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Coronavirus: Mandatory mask-wearing becomes the norm in Europe as cases rise

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By Euronews  with AP
A small boy wearing a mask sits on a suitcase at the airport in Frankfurt, Germany. July 24, 2020.
A small boy wearing a mask sits on a suitcase at the airport in Frankfurt, Germany. July 24, 2020.   -   Copyright  Michael Probst/AP

As several countries on the continent saw an uptick in reported cases of COVID-19, European countries moved to make mask-wearing mandatory in public spaces.


New rules on wearing masks in England came into effect on Friday, with people entering shops, banks and supermarkets now required to wear face coverings.

People can be fined as much as £100 (€109) by police if they refuse to wear face coverings but some places including restaurants, pubs, gyms and hairdressers are exempt.

Face coverings have been compulsory in Scotland since July 10, while shoppers are not currently required to wear them in Wales or Northern Ireland.

England and Scotland already have compulsory mask-wearing on public transport, and NI does on most buses, trains and ferries. Wales will see them made mandatory on public transport from July 27.

And as scientists across the world race to develop a COVID-19 vaccine, UK Prime Minister Boris Johnson has labelled "anti-vaxxers", people opposed to vaccines, as “nuts.”

Britain has Europe's highest-recorded death toll from the pandemic, which stands at over 45,000, according to a tally by Johns Hopkins University.


French Prime Minister Jean Castex announced on Friday that as of August 1, travellers entering France from 16 countries where COVID-19 circulation is strong — including the United States — must undergo compulsory tests on arrival at French airports or ports, unless they can present a negative test less than 72 hours old from their countries of departure.

Those testing positive on arrival must isolate for 14 days.

Health authorities say cases on the French mainland have surged 66% in the past three weeks and 26% in the last week alone.

Concerns had already prompted the government to make mask-wearing mandatory in all indoor public spaces this week.


In Belgium, health authorities said a three-year-old girl has died after testing positive for COVID-19 as new infections surged 89% from the previous week.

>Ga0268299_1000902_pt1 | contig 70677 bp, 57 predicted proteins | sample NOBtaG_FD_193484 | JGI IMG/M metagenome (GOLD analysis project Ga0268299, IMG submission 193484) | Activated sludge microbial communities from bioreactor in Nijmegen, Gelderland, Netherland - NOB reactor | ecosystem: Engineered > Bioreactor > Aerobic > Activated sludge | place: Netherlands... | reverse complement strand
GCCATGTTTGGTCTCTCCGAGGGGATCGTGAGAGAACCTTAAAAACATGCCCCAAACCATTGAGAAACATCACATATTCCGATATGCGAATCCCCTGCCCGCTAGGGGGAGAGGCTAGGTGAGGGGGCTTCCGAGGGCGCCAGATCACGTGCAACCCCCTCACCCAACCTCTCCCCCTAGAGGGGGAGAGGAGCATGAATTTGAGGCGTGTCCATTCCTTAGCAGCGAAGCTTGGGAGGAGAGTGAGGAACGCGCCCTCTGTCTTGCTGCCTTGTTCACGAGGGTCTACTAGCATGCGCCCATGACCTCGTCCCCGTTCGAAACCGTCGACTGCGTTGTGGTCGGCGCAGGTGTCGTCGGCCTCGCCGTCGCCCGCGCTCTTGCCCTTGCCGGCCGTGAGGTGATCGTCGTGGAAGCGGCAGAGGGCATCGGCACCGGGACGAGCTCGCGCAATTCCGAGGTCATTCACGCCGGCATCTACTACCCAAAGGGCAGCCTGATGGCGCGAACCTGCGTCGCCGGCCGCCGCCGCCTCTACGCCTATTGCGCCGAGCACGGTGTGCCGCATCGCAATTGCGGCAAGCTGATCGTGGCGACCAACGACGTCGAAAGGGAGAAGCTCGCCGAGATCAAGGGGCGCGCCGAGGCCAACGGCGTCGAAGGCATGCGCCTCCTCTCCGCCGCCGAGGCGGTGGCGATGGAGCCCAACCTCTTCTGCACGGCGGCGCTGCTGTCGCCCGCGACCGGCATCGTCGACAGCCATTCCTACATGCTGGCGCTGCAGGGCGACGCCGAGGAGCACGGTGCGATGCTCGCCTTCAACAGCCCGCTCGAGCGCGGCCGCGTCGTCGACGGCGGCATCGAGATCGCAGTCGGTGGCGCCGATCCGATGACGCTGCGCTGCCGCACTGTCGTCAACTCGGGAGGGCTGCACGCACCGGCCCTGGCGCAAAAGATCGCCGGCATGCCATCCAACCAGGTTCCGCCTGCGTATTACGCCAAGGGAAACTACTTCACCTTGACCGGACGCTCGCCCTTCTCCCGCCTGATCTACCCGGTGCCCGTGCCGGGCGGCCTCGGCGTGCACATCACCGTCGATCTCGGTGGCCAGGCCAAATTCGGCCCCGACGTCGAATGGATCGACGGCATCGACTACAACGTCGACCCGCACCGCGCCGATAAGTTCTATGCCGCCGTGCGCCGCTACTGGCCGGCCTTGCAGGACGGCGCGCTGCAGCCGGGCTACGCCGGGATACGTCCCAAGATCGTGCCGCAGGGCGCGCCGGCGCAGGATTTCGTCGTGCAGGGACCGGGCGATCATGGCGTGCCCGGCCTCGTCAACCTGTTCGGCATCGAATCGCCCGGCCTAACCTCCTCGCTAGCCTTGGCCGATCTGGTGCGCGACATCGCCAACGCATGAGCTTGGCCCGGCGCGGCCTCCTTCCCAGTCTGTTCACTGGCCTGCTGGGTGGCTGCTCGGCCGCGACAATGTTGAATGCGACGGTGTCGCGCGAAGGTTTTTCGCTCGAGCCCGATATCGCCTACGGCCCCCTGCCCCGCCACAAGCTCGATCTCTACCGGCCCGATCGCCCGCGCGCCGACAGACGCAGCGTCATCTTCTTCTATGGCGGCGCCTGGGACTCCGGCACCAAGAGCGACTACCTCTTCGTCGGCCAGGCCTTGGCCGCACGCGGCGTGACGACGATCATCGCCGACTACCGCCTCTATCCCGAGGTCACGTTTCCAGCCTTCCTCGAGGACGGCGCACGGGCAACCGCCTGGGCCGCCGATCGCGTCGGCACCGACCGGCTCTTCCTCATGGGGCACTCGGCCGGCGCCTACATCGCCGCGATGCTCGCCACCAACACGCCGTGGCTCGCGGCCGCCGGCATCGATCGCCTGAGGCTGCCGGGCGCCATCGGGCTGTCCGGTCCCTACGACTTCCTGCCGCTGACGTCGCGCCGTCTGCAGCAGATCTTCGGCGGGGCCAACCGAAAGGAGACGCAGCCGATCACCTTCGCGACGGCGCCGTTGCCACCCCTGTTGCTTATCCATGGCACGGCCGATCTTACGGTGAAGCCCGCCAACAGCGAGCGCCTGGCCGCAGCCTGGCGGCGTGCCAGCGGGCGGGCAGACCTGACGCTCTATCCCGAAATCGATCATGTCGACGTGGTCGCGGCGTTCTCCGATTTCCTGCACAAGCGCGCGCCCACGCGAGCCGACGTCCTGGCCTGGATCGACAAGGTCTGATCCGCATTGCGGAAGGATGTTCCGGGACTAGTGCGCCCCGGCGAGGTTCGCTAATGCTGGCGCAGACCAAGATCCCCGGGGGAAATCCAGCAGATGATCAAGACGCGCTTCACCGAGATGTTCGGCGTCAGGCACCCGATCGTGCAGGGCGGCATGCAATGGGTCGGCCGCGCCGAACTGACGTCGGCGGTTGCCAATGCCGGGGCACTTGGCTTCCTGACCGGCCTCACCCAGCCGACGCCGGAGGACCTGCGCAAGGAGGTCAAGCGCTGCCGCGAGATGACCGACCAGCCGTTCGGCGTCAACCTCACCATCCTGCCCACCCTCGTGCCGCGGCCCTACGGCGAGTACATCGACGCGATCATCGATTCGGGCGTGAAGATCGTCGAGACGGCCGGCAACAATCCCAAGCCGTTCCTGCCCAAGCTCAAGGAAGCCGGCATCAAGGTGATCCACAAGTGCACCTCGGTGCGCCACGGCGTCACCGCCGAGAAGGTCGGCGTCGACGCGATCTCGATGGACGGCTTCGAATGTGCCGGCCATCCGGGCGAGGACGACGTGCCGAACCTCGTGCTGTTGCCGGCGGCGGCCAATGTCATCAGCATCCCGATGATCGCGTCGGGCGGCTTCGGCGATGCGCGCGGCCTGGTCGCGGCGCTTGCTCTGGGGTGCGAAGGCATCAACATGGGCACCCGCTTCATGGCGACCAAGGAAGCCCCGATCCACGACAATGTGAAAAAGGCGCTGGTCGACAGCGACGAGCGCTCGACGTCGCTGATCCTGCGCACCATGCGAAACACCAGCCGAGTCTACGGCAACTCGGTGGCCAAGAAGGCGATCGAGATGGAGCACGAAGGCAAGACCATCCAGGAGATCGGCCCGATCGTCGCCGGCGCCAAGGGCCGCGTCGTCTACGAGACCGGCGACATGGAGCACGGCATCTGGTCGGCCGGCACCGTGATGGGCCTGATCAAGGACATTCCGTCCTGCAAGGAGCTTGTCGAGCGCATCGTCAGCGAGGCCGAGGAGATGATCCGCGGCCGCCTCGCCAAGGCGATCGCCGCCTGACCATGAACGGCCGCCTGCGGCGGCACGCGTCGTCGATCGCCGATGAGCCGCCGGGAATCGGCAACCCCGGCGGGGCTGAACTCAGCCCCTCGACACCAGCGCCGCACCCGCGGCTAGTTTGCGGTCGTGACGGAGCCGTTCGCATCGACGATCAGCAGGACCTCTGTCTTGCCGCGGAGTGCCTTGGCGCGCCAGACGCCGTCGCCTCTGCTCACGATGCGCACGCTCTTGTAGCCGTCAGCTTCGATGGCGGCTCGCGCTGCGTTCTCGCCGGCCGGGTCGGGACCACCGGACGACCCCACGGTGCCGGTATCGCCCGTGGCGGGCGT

The government has bolstered restrictions to slow the spread of coronavirus, including making masks mandatory in crowded outdoor public spaces.


Romania set an all-time high for daily new infections on Friday and authorities blamed the surge on a failure to wear masks, including in indoor public places or on mass transit.


In Italy, masks must be worn in shops, banks, on public transport and outdoors where it's impossible to keep a safe distance apart.

Most new cases in the country have occurred in the north — where the outbreak in Europe began — but southern regions have lately been seeing clusters of infections.

Many recent cases in Italy have been traced to people returning from abroad, most of them foreign workers. Other clusters were among migrants rescued at sea and vacationers.

Last week, the mayor of the tourist island of Capri ordered people to wear masks in the streets. Capri's main square, with its trendy cafes and narrow streets, had been jammed with holiday-goers, many not wearing masks.


Amid fears in Spain that poor living conditions for seasonal agricultural workers are creating coronavirus hotspots, the Spanish farm minister said Friday that authorities are pressing employers to provide decent accommodation and transport for their workers.

The Health Ministry reported 971 new daily infections, the biggest daily increase since Spain's lockdown ended.


German authorities plan to set up testing stations at airports to encourage people arriving from high-risk countries to get tested for the coronavirus.

The country will also allow people arriving from overseas to be tested for free within three days.

The decision, made by the health ministers of Germany’s 16 states, came amid mounting concern that holidaymakers could bring the virus back with them.

Overall, Europe has so far seen more than 201,000 deaths during the coronavirus pandemic, according to Johns Hopkins University.